Despite Rhetoric, VA Claims Backlog Continues to Ebb

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In a letter to President Obama on July 19, Republican Senator John Cornyn of Texas relayed his concerns about the disability claims backlog facing the Department of Veterans Affairs.  “The status quo at the VA is unacceptable,” he wrote, “and it cannot be allowed to continue.”

As with many other critics of VA—political and otherwise—Senator Cornyn’s information is considerably outdated. In reality, the VA backlog has dropped steeply—by more than 15%—since March. By arguing “the status quo is unacceptable” (and that “it cannot be allowed to continue”), Senator Cornyn and others are essentially arguing against the progress of the last four months.

Let’s take a look at the latest numbers.



As the chart makes clear, if one opposes rapid progress toward the goal, then one might, in fact, believe “the status quo is unacceptable” and must not “be allowed to continue.”  Because this point is no longer in contention: the VA backlog is—and has been—headed in the right direction.

The total number of backlogged claims (those in the system longer than 125 days) has now fallen to 515,000—the lowest point since fall 2011. The total inventory of claims recently dropped below 800,000 for the first time in more than two years. It now stands at just over 793,000, down from a high of 883,000 claims one year ago.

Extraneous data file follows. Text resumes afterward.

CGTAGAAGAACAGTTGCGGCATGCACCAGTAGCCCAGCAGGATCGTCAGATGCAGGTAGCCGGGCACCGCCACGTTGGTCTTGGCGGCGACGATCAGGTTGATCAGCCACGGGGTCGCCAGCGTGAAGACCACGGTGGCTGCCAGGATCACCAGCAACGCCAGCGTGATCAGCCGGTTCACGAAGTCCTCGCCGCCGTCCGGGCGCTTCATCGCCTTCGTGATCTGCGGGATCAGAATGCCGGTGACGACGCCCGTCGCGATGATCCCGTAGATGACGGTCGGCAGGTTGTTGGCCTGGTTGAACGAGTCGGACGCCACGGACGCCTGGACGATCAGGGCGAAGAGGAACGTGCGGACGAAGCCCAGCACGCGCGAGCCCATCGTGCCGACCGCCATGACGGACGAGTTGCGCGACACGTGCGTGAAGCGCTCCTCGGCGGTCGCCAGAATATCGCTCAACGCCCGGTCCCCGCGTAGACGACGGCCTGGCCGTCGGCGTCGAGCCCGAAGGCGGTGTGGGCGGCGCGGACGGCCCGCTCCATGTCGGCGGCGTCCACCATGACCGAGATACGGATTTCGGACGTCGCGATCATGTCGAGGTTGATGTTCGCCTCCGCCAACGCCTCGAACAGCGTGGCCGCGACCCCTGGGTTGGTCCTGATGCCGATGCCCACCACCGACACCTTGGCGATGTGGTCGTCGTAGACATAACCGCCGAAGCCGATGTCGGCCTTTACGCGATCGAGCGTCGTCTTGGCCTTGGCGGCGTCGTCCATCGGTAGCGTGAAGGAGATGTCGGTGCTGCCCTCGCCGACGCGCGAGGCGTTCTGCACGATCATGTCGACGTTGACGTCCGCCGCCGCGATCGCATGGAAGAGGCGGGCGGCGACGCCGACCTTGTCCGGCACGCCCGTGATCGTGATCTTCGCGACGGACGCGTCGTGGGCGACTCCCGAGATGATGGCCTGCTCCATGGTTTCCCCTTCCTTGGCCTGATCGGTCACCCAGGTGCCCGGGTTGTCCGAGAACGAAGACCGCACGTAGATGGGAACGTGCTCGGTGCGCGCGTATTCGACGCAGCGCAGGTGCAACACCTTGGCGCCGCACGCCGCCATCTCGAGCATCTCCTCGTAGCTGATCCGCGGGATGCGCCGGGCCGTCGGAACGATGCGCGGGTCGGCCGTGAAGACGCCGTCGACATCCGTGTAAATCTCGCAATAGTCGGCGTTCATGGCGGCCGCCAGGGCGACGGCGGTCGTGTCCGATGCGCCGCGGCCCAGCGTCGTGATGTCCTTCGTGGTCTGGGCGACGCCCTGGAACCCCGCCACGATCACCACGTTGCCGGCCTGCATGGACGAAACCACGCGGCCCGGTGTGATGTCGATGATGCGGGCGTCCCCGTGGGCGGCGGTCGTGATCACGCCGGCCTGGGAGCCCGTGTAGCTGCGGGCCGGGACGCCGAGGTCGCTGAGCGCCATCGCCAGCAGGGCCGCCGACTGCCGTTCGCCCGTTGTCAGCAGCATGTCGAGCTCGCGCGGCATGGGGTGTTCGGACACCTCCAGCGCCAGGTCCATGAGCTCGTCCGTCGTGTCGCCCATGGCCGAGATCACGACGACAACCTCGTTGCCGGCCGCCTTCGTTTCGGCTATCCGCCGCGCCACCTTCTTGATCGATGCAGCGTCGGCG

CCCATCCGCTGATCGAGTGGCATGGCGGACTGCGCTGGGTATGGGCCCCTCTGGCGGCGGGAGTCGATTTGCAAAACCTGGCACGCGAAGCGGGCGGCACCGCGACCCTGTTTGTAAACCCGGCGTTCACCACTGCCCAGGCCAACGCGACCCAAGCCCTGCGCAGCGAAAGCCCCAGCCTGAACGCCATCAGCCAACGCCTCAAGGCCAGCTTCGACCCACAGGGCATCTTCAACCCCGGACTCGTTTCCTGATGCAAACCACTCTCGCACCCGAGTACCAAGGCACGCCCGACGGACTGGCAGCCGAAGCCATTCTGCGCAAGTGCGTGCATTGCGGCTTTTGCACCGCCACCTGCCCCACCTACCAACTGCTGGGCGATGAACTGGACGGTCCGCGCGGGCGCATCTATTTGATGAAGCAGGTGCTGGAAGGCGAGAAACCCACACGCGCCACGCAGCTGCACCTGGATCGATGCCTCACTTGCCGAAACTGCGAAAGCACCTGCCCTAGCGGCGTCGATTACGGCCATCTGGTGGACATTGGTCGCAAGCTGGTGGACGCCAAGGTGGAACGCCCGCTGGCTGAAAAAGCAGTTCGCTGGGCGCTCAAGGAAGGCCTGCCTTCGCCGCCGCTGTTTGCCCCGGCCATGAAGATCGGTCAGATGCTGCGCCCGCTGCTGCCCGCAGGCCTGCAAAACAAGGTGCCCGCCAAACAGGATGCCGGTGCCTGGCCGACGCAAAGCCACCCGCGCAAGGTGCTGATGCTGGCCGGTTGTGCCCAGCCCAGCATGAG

As VA’s electronic-claims processing system is further integrated into all regional processing offices throughout 2013, the rate of decline will likely continue. There will be hiccups and uneven progress along the way, but as I wrote in June, the worst—which happened for very specific reasons—is now over.

Therefore, those wanting to assist the situation should focus on helping VA educate veterans about navigating the new claims process as it comes online.

For this reason, continued calls for commissions and “idea reports” on ending the VA backlog are unhelpful.

In fact, these demands for greater attention on the topic indicate one of two things: the first possibility is that proponents of commissions and petitions still fail to grasp that driving any substantive change within the Department literally takes years.  Secretary Shinseki made this point at the Veterans of Foreign Wars annual conference on Tuesday:

We’ve said all along it would take time to solve this correctly. And we are not going to leave this for another secretary and president to wrestle with. We are on track to eliminate the backlog in 2015. We started out four years ago with a plan, and we’ve stayed with it.

If organizations and elected officials are now ignoring this fact, then they would do well to listen to Senator Bernie Sanders, I-Vt., chairman of the Senate Veterans Affairs Committee. He recently said commissions would “likely not help solve the problem” and would, in fact, “slow down the progress you’re making.”

The second possibility is that politicians and advocates—seeing the progress—are looking to quickly propose shallow solutions to the VA backlog so as to position themselves to take credit once it’s finally eliminated. Hopefully, that’s not the case.

Either way, this is indisputable: the VA backlog is falling because the department began implementing a long-term plan to end it in 2010. As VA does its part, elected leaders and veteran organizations should do theirs. And that means educating veterans about the claims process—not focusing on wasteful commissions and letters to the President.

Brandon Friedman is a vice president at FleishmanHillard in Washington, D.C. and the author of The War I Always Wanted. From 2009 to 2012, he worked at the U.S. Department of Veterans Affairs. Follow him on Twitter at @BFriedmanDC.